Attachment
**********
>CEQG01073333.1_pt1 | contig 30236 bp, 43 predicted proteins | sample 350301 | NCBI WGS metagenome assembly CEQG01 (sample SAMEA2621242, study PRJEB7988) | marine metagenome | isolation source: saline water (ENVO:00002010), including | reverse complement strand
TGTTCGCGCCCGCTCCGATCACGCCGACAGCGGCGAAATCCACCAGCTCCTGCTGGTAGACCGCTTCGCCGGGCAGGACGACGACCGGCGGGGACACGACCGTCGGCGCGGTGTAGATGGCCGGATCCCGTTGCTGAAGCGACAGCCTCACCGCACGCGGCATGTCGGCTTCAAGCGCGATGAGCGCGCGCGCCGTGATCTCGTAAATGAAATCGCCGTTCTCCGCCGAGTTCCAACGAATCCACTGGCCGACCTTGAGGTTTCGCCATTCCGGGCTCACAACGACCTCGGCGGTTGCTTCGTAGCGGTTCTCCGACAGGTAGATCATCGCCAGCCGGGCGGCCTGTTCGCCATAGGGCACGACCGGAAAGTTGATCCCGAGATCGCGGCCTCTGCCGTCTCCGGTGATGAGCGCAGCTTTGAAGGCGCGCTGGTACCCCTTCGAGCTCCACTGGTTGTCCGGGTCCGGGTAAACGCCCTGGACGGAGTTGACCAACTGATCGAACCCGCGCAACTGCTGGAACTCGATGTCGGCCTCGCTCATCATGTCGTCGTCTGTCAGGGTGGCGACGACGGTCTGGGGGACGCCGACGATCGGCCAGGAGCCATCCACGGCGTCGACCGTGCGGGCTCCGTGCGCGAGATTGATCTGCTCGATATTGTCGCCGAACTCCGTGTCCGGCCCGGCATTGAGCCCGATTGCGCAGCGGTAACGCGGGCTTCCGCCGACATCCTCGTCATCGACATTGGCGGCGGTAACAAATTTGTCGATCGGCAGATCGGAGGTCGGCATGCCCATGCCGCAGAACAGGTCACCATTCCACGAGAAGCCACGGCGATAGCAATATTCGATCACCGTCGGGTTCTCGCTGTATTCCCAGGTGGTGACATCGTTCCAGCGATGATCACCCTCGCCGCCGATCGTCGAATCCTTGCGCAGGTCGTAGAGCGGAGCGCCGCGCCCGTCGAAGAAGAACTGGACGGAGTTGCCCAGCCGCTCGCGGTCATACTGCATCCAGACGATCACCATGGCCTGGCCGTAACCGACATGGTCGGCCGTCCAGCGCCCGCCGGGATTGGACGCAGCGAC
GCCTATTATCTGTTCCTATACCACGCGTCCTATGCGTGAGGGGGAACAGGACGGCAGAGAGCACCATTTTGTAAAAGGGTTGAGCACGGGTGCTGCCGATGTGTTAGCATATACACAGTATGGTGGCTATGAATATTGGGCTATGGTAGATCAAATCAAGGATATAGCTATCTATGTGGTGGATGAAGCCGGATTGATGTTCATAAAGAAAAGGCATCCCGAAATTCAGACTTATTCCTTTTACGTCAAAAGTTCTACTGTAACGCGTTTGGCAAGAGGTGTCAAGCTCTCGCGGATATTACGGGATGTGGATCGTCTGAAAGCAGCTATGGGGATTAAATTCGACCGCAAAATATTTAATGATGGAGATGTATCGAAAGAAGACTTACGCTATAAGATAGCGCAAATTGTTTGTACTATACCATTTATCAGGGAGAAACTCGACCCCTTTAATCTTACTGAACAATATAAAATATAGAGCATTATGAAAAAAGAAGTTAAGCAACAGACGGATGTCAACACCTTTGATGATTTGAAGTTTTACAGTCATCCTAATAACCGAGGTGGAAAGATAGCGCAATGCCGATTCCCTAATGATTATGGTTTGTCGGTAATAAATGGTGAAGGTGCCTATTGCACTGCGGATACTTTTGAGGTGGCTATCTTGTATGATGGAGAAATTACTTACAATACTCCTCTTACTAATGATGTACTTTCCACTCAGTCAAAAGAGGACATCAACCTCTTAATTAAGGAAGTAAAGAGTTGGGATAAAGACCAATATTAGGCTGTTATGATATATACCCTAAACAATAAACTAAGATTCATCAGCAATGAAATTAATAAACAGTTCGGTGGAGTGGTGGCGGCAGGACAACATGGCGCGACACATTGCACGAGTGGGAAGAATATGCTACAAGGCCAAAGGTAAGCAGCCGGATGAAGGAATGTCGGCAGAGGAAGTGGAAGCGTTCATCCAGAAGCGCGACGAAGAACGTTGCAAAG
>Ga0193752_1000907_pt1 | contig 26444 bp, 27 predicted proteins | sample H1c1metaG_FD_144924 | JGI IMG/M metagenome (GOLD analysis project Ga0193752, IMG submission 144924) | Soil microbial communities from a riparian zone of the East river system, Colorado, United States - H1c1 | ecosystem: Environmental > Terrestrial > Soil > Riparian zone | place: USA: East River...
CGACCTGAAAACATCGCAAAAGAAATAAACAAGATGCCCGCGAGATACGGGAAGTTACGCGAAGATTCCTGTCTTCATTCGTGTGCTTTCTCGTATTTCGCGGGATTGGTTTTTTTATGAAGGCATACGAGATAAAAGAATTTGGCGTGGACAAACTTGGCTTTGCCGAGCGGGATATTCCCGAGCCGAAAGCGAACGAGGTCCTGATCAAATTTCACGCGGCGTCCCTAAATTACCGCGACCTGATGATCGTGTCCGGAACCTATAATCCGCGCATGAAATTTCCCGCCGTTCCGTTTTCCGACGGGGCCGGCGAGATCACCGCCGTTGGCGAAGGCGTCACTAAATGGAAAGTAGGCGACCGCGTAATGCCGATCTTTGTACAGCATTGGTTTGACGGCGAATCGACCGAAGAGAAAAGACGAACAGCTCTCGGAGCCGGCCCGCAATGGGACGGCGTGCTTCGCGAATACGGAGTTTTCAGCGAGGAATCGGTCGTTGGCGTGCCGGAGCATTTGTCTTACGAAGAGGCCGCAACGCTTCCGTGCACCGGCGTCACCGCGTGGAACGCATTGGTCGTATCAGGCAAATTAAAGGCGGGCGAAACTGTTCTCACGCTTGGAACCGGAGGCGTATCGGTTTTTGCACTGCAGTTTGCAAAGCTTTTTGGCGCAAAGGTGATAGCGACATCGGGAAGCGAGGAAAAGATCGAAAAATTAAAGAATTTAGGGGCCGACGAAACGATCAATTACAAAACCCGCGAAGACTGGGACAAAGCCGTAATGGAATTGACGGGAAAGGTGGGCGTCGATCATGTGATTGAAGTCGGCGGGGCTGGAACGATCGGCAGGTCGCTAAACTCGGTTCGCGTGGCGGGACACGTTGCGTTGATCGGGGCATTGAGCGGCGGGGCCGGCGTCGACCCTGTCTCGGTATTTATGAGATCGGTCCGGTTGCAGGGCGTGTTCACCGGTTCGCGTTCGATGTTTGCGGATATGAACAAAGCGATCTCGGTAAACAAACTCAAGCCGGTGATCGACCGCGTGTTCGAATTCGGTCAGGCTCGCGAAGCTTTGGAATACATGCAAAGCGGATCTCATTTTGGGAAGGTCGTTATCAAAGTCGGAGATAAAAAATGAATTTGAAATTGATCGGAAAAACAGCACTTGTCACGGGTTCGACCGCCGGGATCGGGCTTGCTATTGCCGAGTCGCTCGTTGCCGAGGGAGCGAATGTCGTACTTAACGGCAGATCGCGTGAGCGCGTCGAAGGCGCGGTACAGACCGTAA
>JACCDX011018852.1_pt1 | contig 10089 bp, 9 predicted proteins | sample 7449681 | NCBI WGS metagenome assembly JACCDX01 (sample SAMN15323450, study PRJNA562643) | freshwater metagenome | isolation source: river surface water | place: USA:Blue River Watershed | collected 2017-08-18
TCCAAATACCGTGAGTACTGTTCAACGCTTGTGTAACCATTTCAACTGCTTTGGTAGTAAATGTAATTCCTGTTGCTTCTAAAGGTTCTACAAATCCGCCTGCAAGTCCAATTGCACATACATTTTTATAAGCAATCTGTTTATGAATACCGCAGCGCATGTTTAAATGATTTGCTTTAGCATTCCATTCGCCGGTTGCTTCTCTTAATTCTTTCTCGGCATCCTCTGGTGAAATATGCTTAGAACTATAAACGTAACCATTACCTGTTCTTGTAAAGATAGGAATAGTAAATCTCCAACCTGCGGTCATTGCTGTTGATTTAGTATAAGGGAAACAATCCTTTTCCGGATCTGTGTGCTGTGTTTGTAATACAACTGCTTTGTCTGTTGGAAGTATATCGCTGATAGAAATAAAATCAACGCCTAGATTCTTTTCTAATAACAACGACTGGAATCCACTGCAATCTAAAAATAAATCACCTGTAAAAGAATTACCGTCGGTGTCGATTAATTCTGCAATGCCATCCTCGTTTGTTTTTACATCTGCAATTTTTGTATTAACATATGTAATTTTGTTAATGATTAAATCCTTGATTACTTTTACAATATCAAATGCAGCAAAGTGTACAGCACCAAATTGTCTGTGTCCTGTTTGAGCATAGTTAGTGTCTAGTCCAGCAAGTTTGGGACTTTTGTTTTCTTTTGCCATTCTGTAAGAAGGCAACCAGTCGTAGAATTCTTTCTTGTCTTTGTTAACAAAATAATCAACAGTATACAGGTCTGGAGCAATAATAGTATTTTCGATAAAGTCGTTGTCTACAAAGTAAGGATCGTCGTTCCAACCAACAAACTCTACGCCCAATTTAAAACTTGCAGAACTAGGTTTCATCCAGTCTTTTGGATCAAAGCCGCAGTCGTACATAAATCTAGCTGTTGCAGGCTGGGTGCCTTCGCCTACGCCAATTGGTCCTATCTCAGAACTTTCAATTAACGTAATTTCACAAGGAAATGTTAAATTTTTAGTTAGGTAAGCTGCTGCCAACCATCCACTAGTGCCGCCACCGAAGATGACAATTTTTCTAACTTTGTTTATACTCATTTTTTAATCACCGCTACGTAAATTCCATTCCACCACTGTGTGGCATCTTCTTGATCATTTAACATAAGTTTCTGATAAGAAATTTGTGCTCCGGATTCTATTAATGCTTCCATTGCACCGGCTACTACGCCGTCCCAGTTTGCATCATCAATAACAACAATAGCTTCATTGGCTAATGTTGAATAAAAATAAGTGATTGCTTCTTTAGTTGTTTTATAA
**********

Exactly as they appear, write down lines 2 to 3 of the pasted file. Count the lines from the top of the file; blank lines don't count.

TGTTCGCGCCCGCTCCGATCACGCCGACAGCGGCGAAATCCACCAGCTCCTGCTGGTAGACCGCTTCGCCGGGCAGGACGACGACCGGCGGGGACACGACCGTCGGCGCGGTGTAGATGGCCGGATCCCGTTGCTGAAGCGACAGCCTCACCGCACGCGGCATGTCGGCTTCAAGCGCGATGAGCGCGCGCGCCGTGATCTCGTAAATGAAATCGCCGTTCTCCGCCGAGTTCCAACGAATCCACTGGCCGACCTTGAGGTTTCGCCATTCCGGGCTCACAACGACCTCGGCGGTTGCTTCGTAGCGGTTCTCCGACAGGTAGATCATCGCCAGCCGGGCGGCCTGTTCGCCATAGGGCACGACCGGAAAGTTGATCCCGAGATCGCGGCCTCTGCCGTCTCCGGTGATGAGCGCAGCTTTGAAGGCGCGCTGGTACCCCTTCGAGCTCCACTGGTTGTCCGGGTCCGGGTAAACGCCCTGGACGGAGTTGACCAACTGATCGAACCCGCGCAACTGCTGGAACTCGATGTCGGCCTCGCTCATCATGTCGTCGTCTGTCAGGGTGGCGACGACGGTCTGGGGGACGCCGACGATCGGCCAGGAGCCATCCACGGCGTCGACCGTGCGGGCTCCGTGCGCGAGATTGATCTGCTCGATATTGTCGCCGAACTCCGTGTCCGGCCCGGCATTGAGCCCGATTGCGCAGCGGTAACGCGGGCTTCCGCCGACATCCTCGTCATCGACATTGGCGGCGGTAACAAATTTGTCGATCGGCAGATCGGAGGTCGGCATGCCCATGCCGCAGAACAGGTCACCATTCCACGAGAAGCCACGGCGATAGCAATATTCGATCACCGTCGGGTTCTCGCTGTATTCCCAGGTGGTGACATCGTTCCAGCGATGATCACCCTCGCCGCCGATCGTCGAATCCTTGCGCAGGTCGTAGAGCGGAGCGCCGCGCCCGTCGAAGAAGAACTGGACGGAGTTGCCCAGCCGCTCGCGGTCATACTGCATCCAGACGATCACCATGGCCTGGCCGTAACCGACATGGTCGGCCGTCCAGCGCCCGCCGGGATTGGACGCAGCGAC
GCCTATTATCTGTTCCTATACCACGCGTCCTATGCGTGAGGGGGAACAGGACGGCAGAGAGCACCATTTTGTAAAAGGGTTGAGCACGGGTGCTGCCGATGTGTTAGCATATACACAGTATGGTGGCTATGAATATTGGGCTATGGTAGATCAAATCAAGGATATAGCTATCTATGTGGTGGATGAAGCCGGATTGATGTTCATAAAGAAAAGGCATCCCGAAATTCAGACTTATTCCTTTTACGTCAAAAGTTCTACTGTAACGCGTTTGGCAAGAGGTGTCAAGCTCTCGCGGATATTACGGGATGTGGATCGTCTGAAAGCAGCTATGGGGATTAAATTCGACCGCAAAATATTTAATGATGGAGATGTATCGAAAGAAGACTTACGCTATAAGATAGCGCAAATTGTTTGTACTATACCATTTATCAGGGAGAAACTCGACCCCTTTAATCTTACTGAACAATATAAAATATAGAGCATTATGAAAAAAGAAGTTAAGCAACAGACGGATGTCAACACCTTTGATGATTTGAAGTTTTACAGTCATCCTAATAACCGAGGTGGAAAGATAGCGCAATGCCGATTCCCTAATGATTATGGTTTGTCGGTAATAAATGGTGAAGGTGCCTATTGCACTGCGGATACTTTTGAGGTGGCTATCTTGTATGATGGAGAAATTACTTACAATACTCCTCTTACTAATGATGTACTTTCCACTCAGTCAAAAGAGGACATCAACCTCTTAATTAAGGAAGTAAAGAGTTGGGATAAAGACCAATATTAGGCTGTTATGATATATACCCTAAACAATAAACTAAGATTCATCAGCAATGAAATTAATAAACAGTTCGGTGGAGTGGTGGCGGCAGGACAACATGGCGCGACACATTGCACGAGTGGGAAGAATATGCTACAAGGCCAAAGGTAAGCAGCCGGATGAAGGAATGTCGGCAGAGGAAGTGGAAGCGTTCATCCAGAAGCGCGACGAAGAACGTTGCAAAG